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A chilling story of resource exploitation and destruction is beginning to come to light on Easter Island. The first westerners to discover the island wondered how any one could have survived on such a desolate, treeless place. Indeed, this was a mystery until recent core samples taken from the crater lakes showed that the island was heavily forested with a giant extinct palm while the Easter Island culture was active.

Apparently, the islanders were greeted with a lush tropical paradise when they first discovered it. It must have seemed inexhaustible. The trees were cut for lumber for housing, wood for fires, and eventually for the rollers and lever-like devices used to move and erect the Moai.


As the deforestation continued the Moai building competition turned into an obsession. The quarry was producing Moai at sizes that probably could never have been moved very far ( one unfinished Moai in the quarry is 70 feet tall!) And still the trees came down. With the loss of the forests, the land began to erode. The small amount of topsoil quickly washed into the sea. The crops began to fail and the clans turned on one another in a battle for the scarce resources. The symbols of the islanders' power and success, the Moai, were toppled. 
Eyes were smashed out of the moai and often rocks were placed where the statues neck would fall so it would decapitate the Moai. The violence grew worse and worse. It was said that the victors would eat their dead enemies to gain strength. Bones found on the island show evidence of this cannibalism. With the scare food supplies it may have been a question of hunger as well as being ceremonial. A spooky cave of a (right) at the southwest corner of the island, Ana Kai Tangata, is translated to "cave where men are eaten." Inside are pictographs painted in ochre and white of ghost like birds flying upwards. With no wood left to build boats, all the Rapa Nui people could do was look enviously at the birds that sail effortless through the sky. The Rapa Nui culture and community which had developed over the past 300 years, collapsed.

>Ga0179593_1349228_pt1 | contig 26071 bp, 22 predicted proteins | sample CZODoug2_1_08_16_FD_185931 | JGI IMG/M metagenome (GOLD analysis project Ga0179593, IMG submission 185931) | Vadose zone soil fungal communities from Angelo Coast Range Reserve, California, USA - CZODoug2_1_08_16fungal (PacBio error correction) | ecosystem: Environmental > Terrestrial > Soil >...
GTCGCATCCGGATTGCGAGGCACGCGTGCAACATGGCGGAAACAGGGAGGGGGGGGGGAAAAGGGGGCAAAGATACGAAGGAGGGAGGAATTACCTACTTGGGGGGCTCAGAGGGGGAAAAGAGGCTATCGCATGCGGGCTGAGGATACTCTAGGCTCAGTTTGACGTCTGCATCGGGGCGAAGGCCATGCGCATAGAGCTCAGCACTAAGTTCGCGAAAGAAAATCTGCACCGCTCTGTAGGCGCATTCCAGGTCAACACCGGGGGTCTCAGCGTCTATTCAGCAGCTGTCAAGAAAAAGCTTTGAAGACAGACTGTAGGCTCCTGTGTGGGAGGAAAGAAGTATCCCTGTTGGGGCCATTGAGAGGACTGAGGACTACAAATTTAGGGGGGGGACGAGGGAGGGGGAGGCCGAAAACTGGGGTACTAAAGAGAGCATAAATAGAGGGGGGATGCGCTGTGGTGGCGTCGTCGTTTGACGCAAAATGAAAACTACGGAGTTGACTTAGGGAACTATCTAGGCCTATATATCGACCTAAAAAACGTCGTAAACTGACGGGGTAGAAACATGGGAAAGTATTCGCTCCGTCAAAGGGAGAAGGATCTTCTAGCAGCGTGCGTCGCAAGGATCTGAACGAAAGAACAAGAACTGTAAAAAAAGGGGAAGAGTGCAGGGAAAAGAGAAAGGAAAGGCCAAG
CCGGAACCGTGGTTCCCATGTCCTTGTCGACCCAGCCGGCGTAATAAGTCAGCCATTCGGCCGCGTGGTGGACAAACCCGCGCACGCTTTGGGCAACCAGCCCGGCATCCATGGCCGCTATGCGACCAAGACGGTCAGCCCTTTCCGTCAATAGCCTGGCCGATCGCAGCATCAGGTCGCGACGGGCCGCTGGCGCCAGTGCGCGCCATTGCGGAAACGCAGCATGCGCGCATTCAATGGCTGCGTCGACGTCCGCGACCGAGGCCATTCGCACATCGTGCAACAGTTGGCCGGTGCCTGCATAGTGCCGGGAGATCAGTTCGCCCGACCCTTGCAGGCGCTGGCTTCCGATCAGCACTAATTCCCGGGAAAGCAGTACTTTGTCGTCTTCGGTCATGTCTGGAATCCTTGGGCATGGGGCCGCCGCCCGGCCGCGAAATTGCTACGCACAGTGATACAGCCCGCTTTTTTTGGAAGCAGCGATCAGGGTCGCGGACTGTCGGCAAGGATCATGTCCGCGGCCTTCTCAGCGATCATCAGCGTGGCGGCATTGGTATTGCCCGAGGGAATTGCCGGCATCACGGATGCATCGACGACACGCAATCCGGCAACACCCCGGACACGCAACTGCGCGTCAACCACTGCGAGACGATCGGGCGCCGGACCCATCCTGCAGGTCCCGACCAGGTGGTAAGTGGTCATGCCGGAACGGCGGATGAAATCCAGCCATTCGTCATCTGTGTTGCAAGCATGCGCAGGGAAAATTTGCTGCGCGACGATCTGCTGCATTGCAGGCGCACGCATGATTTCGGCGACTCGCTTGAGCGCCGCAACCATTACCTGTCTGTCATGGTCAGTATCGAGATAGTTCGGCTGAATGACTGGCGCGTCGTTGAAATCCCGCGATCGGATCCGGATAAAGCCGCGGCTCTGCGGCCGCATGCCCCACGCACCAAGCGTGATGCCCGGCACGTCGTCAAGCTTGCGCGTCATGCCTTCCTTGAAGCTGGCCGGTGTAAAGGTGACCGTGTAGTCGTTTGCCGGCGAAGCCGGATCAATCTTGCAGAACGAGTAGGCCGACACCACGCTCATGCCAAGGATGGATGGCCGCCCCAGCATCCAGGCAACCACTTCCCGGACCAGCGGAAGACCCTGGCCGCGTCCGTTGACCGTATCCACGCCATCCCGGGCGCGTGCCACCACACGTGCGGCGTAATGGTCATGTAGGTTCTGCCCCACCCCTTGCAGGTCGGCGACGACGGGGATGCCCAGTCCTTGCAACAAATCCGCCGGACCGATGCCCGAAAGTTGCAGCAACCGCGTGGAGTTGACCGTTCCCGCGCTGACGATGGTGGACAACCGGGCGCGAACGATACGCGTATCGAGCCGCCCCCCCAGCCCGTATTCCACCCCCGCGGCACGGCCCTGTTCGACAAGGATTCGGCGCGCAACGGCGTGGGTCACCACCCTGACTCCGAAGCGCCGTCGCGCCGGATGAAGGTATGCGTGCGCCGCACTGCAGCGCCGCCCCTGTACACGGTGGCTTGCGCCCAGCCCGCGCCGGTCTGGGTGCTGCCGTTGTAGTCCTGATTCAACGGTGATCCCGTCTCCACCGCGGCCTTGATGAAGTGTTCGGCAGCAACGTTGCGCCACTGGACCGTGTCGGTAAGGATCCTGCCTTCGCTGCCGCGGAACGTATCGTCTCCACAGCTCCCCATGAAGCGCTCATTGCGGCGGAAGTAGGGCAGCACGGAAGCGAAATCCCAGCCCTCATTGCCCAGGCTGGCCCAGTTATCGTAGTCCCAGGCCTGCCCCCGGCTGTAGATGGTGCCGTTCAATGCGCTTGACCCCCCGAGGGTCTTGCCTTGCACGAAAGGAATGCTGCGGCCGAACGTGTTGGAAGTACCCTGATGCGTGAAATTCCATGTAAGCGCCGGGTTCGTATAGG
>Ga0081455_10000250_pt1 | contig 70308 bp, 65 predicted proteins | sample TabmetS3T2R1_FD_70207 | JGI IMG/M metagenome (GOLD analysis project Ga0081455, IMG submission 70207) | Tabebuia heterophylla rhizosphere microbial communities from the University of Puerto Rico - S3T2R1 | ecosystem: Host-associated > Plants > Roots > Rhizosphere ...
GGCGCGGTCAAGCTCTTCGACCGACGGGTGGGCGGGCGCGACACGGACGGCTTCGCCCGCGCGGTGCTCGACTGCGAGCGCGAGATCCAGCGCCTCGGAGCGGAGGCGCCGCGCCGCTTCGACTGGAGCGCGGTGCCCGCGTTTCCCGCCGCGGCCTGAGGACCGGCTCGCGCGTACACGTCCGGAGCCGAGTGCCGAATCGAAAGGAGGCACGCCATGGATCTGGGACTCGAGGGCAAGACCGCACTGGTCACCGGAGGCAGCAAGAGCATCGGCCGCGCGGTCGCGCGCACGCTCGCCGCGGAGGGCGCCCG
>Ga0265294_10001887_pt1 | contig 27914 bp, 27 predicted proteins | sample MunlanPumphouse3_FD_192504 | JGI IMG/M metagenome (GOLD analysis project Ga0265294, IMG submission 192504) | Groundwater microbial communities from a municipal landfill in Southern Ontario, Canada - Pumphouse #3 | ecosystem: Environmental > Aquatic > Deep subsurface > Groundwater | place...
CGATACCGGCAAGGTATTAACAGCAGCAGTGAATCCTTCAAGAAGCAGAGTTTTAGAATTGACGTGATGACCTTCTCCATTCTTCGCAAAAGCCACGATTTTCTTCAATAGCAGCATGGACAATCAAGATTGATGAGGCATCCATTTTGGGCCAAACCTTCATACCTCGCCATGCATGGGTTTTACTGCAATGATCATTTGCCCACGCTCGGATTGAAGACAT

Their island was in shambles, and their villages and crops destroyed. There was no wood left on the island to build escape boats. The few survivors of the conflict, perhaps numbering as low as 750, began to pick up the pieces of their culture. One thing they left behind, however, were the Moai....


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